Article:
You finally have gotten that promotion, and now you are a supervisor. Your hard work, study, extra effort and dedication have paid off. But something is wrong. Things aren't working out as planned.
You know the people on your team, and they know you. So, what's the problem? Maybe you are. Your team knew you as a co-worker, but now, you are a supervisor. You are an unknown.
If you are fortunate enough to have come from the ranks of the class you will be supervising, you start out with intimate knowledge of what their jobs are like. However, if you came from another class, then you are not only bereft of that experience, but you may be considered to be a "know-nothing" by those you supervise. In either case, you are the supervisor and have to think of yourself in that position.
Knowing your employees' abilities and weaknesses, and having first-hand experience of their tasks is essential. Almost all groups will gauge your management style over time, forming opinions that will last throughout your tenure.
They also will be concerned about losing the perks they have wrangled from the former supervisor, their hard-fought time schedules, their status and the alliances they have forged.
New supervisors should start by making only those changes that are immediately necessary. Then, observe the current practices before working on major changes. When you are ready to make changes, you should announce them beforehand to the groups being affected and allow for discussion. Therefore, once changes are put in motion, no one can say that he or she was not informed.
If you know your employees well enough, pre-sell your proposals one-on-one to influential employees before holding a group meeting. This might ferret out flaws and will alleviate the chances that you'll appear like an uninformed fool.
There are two basic supervisory types: steady and unsteady.
* The steady type encompasses the "lift that bale, tote that barge" supervisor who nurtures bitter regrets over the waning of slavery. This type brooks no deviance from his all-controlling dictates, using harsh discipline readily for any infractions.
* The unsteady type is the "firm, but fair" supervisor. He is willing to seek feedback, explain his rationale and make alterations when needed. He is more likely to use progressive discipline when persuasion doesn't suffice.
The unsteady type is polarized into "The Politician" and "The Bouncing Ball" styles. "The Politician" adopts the opinion of the majority in all things, taking a straw poll of opinion and then deciding with the majority.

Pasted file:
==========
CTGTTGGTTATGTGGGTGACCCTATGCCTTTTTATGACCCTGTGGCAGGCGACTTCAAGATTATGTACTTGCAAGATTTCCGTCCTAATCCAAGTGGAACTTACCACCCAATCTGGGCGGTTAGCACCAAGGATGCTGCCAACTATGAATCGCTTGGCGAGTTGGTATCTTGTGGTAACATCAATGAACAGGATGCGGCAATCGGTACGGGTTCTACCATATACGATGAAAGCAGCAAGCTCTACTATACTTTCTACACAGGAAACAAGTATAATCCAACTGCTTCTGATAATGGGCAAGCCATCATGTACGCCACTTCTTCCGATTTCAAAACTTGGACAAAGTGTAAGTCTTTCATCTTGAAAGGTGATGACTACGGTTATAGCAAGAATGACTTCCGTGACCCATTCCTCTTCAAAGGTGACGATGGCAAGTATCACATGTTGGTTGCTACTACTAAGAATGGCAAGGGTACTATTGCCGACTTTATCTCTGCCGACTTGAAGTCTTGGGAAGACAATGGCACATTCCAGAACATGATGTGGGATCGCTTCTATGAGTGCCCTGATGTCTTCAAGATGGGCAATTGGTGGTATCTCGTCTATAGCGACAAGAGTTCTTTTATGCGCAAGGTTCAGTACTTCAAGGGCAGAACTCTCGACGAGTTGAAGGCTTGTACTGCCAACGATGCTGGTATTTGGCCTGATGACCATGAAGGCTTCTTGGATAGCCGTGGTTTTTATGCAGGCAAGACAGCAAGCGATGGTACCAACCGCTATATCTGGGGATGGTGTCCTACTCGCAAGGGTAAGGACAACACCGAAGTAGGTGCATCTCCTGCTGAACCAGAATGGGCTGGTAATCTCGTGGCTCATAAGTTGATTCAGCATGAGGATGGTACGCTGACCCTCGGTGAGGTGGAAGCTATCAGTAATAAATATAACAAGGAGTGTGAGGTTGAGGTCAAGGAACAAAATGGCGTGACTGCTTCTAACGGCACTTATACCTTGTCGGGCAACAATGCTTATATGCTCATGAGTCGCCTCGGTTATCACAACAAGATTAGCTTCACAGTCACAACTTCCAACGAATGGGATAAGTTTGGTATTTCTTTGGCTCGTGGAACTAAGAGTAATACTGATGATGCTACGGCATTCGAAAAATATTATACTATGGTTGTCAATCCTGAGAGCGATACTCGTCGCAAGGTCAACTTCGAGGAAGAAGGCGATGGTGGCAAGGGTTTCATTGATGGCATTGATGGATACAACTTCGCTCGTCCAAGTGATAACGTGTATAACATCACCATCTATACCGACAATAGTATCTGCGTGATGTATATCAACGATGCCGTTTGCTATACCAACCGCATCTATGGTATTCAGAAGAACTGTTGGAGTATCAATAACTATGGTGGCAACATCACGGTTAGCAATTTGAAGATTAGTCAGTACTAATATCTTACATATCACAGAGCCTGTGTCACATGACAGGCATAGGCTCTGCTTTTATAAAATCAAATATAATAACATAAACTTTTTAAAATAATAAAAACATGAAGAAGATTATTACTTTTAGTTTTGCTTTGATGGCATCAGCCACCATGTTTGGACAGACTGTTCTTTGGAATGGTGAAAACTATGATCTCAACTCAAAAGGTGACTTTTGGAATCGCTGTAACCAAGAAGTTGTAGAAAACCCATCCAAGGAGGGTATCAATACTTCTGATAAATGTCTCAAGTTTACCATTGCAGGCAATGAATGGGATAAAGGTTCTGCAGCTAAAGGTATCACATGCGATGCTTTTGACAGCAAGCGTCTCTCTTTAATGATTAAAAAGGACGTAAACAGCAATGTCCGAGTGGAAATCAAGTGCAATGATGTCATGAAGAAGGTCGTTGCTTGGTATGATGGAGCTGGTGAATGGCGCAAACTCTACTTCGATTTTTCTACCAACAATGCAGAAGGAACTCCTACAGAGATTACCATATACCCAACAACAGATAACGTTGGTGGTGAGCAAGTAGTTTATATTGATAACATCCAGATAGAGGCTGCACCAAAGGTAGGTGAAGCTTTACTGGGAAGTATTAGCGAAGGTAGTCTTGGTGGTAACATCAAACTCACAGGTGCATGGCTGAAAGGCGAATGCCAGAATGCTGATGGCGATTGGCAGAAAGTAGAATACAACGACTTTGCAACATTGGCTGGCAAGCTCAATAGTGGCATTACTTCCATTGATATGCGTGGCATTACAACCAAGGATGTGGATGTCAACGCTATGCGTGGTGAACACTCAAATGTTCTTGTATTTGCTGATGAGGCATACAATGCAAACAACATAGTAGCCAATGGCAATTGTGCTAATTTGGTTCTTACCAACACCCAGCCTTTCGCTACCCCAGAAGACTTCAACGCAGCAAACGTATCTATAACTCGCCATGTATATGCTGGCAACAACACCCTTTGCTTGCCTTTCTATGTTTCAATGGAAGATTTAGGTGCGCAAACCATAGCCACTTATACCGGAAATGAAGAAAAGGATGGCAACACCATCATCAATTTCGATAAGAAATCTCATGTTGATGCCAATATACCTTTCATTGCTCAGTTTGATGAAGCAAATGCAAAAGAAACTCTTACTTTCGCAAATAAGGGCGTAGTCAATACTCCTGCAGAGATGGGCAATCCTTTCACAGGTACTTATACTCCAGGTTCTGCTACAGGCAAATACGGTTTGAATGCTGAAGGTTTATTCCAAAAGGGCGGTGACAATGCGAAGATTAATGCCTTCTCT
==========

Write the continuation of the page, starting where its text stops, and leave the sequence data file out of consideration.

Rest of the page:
"The Bouncing Ball" adopts the opinion of others, but the "others" are usually a writer, politician, commentator or other authority figure regardless of whether they have expertise in the field.
The worst despot is sufferable because he is predictable. The best ambivalent neurotic is terrifying because you never know what the rules are. Whatever kind of supervisor you chose to be, be consistent.
Good supervisors try to educate those they supervise at every opportunity. Educating someone is a sign you acknowledge that person's worth.
Many supervisors are afraid that if they educate employees, they will be promoted, leaving a position that might be filled by a rookie who will start from scratch. Some supervisors are so insecure that they are afraid that giving any information to employees diminishes their own superiority.
In reality, anything you can do to enhance your employees' skills enhances your own status.
Smart supervisors note the skills exhibited by their own supervisors. Some supervisors make you want to gain their approval, while others make you want to find another job.
Motivation is key and runs the gamut from punishment to encouragement. The best supervisors encourage their employees to do their best, not for the company's bottom line, but for their own benefit. They nurture their employees' skills or natural talents.
If this sounds like grooming your own replacement, you're correct. Training subordinates to become future supervisors not only produces better morale and enhances the work effort, but it also ensures that there are people who can fill in for you while you're ill or on vacation. They become a natural resource who will facilitate your own promotion because there is someone who can take your place. If anyone doesn't think that happens, ask around.
Got a question about your solid waste operations or want to sound off? Contact Bill Knapp c/o World Wastes at 6151 Powers Ferry Rd., Atlanta, Ga. 30339. (770) 618-0112. Fax: (770) 618-0349. E-mail: firstname.lastname@example.org